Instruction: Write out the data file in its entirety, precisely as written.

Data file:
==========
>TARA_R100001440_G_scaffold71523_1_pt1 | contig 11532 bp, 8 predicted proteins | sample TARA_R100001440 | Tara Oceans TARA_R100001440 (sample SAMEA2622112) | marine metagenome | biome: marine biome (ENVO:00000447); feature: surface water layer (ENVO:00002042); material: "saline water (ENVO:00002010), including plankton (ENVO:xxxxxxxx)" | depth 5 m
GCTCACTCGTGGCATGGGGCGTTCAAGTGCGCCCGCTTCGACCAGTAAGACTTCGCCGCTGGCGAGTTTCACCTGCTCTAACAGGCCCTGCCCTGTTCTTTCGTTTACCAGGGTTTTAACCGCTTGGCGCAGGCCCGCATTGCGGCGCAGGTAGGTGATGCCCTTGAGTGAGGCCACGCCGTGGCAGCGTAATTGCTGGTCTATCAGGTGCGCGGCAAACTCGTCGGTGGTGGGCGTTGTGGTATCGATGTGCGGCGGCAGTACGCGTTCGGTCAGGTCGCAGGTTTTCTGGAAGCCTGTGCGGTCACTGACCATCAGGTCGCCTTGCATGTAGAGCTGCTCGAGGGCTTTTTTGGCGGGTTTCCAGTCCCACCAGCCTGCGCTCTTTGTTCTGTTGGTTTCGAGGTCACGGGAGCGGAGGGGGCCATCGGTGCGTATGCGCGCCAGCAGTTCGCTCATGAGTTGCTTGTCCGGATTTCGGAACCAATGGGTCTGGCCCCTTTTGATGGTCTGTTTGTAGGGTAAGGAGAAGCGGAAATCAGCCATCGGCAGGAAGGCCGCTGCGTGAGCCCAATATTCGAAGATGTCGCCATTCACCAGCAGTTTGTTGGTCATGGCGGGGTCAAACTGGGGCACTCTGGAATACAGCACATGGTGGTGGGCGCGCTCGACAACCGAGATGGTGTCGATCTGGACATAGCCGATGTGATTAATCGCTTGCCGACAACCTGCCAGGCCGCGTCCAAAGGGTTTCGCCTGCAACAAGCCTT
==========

>TARA_R100001440_G_scaffold71523_1_pt1 | contig 11532 bp, 8 predicted proteins | sample TARA_R100001440 | Tara Oceans TARA_R100001440 (sample SAMEA2622112) | marine metagenome | biome: marine biome (ENVO:00000447); feature: surface water layer (ENVO:00002042); material: "saline water (ENVO:00002010), including plankton (ENVO:xxxxxxxx)" | depth 5 m
GCTCACTCGTGGCATGGGGCGTTCAAGTGCGCCCGCTTCGACCAGTAAGACTTCGCCGCTGGCGAGTTTCACCTGCTCTAACAGGCCCTGCCCTGTTCTTTCGTTTACCAGGGTTTTAACCGCTTGGCGCAGGCCCGCATTGCGGCGCAGGTAGGTGATGCCCTTGAGTGAGGCCACGCCGTGGCAGCGTAATTGCTGGTCTATCAGGTGCGCGGCAAACTCGTCGGTGGTGGGCGTTGTGGTATCGATGTGCGGCGGCAGTACGCGTTCGGTCAGGTCGCAGGTTTTCTGGAAGCCTGTGCGGTCACTGACCATCAGGTCGCCTTGCATGTAGAGCTGCTCGAGGGCTTTTTTGGCGGGTTTCCAGTCCCACCAGCCTGCGCTCTTTGTTCTGTTGGTTTCGAGGTCACGGGAGCGGAGGGGGCCATCGGTGCGTATGCGCGCCAGCAGTTCGCTCATGAGTTGCTTGTCCGGATTTCGGAACCAATGGGTCTGGCCCCTTTTGATGGTCTGTTTGTAGGGTAAGGAGAAGCGGAAATCAGCCATCGGCAGGAAGGCCGCTGCGTGAGCCCAATATTCGAAGATGTCGCCATTCACCAGCAGTTTGTTGGTCATGGCGGGGTCAAACTGGGGCACTCTGGAATACAGCACATGGTGGTGGGCGCGCTCGACAACCGAGATGGTGTCGATCTGGACATAGCCGATGTGATTAATCGCTTGCCGACAACCTGCCAGGCCGCGTCCAAAGGGTTTCGCCTGCAACAAGCCTT